Better Snacks: Try Seeds

by Lianne Phillipson May 02, 2019

Better Snacks: Try Seeds

Allergies to nuts, more than just peanuts, is more and more common. The list of most common allergic foods continues to expand from peanuts, tree nuts*, fish, eggs, and milk to include sesame seeds, seafood (crustaceans and shellfish) soy, wheat and sulphites (a food additive). It’s getting harder to know what’s safe to send with your kids to school, dance or hockey practice.

Have you received a note from school detailing what can and can’t be taken? At my daughters’ school, egg and fish has been added to the list of last year’s nuts. A tough situation for the parents of such allergic kids and now for the rest of the school as egg and tuna sandwiches are off the menu.

You’ve seen the no-nut butters next to peanut butter at the supermarket, but what about trying some specific seed butters instead? They are a sneaky way to get some good ‘brainy’ fats into your kids. Seeds like pumpkin, sesame, sunflower, flax, chia and hemp are often forgotten about or not on your radar as safe alternatives to nuts. Double check about sesame seeds with your school before sending.

Seeds are little powerhouses of vitamins, minerals, protein and essential fats that help to speed up metabolism and healing time, reduce inflammation that cause eczema, asthma, arthritis and pain, and in some cases are classed as superfoods.

How to pack seeds:

  • Make up a trail mix with a handful of pumpkin and sunflower seeds with dried fruit and Nature’s Path Rice Puff or Kamut Puff cereal.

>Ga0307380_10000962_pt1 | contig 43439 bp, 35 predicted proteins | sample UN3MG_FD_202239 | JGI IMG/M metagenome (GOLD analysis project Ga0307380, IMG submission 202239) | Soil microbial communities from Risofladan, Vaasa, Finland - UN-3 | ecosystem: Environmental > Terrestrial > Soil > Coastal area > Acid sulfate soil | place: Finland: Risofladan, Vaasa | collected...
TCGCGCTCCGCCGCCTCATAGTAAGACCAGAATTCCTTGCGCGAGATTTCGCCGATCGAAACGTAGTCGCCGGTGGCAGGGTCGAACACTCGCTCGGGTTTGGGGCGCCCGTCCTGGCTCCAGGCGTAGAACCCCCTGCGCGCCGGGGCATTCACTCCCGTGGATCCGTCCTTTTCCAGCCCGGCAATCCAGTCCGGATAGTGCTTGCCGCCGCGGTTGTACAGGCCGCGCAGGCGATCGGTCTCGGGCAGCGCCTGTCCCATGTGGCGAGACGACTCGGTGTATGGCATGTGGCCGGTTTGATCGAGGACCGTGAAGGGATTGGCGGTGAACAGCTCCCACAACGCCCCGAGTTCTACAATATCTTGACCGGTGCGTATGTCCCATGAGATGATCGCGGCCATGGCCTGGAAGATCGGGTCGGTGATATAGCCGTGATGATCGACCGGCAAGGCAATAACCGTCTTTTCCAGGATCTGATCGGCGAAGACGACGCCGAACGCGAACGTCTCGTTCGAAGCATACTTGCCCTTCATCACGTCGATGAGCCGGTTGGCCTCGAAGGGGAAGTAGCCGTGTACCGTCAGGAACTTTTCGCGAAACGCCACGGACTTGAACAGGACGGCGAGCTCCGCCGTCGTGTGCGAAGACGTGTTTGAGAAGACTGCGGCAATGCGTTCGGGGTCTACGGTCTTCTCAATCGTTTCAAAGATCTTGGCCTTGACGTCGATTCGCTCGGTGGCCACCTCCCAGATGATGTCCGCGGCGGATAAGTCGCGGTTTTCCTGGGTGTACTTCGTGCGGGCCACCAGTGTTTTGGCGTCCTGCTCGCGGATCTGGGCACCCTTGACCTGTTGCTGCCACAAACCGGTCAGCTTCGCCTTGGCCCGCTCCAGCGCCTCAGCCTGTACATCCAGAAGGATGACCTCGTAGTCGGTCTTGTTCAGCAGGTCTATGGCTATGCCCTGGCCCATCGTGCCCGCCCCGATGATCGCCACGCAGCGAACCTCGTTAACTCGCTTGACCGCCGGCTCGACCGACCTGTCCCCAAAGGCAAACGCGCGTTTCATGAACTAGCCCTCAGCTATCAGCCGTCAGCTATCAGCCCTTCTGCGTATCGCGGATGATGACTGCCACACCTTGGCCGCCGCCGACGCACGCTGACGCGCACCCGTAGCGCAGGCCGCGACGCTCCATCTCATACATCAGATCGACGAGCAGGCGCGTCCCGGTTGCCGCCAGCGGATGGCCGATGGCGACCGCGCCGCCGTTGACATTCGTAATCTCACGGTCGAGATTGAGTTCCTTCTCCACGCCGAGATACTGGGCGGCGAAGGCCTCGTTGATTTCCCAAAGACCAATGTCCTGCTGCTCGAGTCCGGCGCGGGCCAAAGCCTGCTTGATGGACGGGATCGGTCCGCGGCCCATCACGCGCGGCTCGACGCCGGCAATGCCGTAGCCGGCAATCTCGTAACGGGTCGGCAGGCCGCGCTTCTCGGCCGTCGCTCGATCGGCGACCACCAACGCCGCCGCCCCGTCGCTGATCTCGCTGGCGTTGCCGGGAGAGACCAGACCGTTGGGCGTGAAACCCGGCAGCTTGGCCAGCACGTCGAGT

• Add flax, chia or hemp seeds to yogurt.
  • Add chia, hemp or flax seeds to muffins
  • Make homemade granola or bars and add in some chia powder or seeds.
  • Blend up smoothies with any seeds or seed butters.
  • Try a new recipe for Rice Crisp Squares (below)

Rice Crisp Surprise Squares

Adults and kids alike will find these hard to resist.

½ cup brown rice syrup or barley malt syrup
2 tbsp blackstrap molasses
¼ cup pumpkin seed butter
⅛ cup tahini (or swap for another seed)
⅛ cup sunflower seed butter
1 tsp vanilla
½ box crisp rice cereal or millet puff cereal
⅛ cup chia seeds
⅛ cup flax or hemp seeds

1. Heat syrup, molasses, seed butter, and vanilla in a saucepan over medium-low heat until well combined and almost runny. Remove from heat.

2. Add cereal, seeds and quickly stir well to coat. Press into two 8-inch (2 L) square trays and let cool. Makes about 32 to 64 squares, depending on how small you cut them.

 Nutritional Information

A good source of vitamin E, calcium, zinc, vitamin B1, manganese, magnesium, copper, selenium, phosphorus, vitamin B5, and folate.

What’s your favourite seed and how do you use it?

*Brazil nuts, cashews, hazelnuts or filberts, macadamia nuts, pecans, pine nuts, pistachio nuts and walnuts



Also in Sprout Right Blog

Imagine... A Healthy Halloween!
Imagine... A Healthy Halloween!

by Lianne Phillipson October 25, 2019 0 Comments

Halloween can be a parent’s worst nightmare. Just picture those sugar-infused little bodies that ultimately crash at the end of a late night in the form of one doozy of a tantrum. Now that’s a scary Halloween.

How are you going to deal with your little gremlin this October 31stHere’s a plan for parents to survive Halloween and avoid the extreme sugar highs and lows.

Read More
Hot Soup for Cold Weather
Hot Soup for Cold Weather

by Lianne Phillipson September 12, 2019 0 Comments

The first indicator of Fall has crept up on us here in Toronto; chillier weather. To satisfy those chills, one of my main go-to’s is a pot of steaming hot soup! It’s an added bonus that it is also easy to work into a busy weekday schedule. Soups can be as simple as just a few key ingredients, or as complex as the Davinci Code. It’s about what you’re in the mood for!
Read More
Back to School & Lunch Ideas For You Too!
Back to School & Lunch Ideas For You Too!

by Lianne Phillipson August 22, 2019 0 Comments

It’s that time again (I can hear the groan from here)! Time to think about packing school lunches every day for the next school year. I’m thinking that it might  make you want to run and hide. How about something different this year? Take the pressure off and get your kids to make their own  lunch. Yes, it is possible, I promise. 

Read More

sprout right newsletter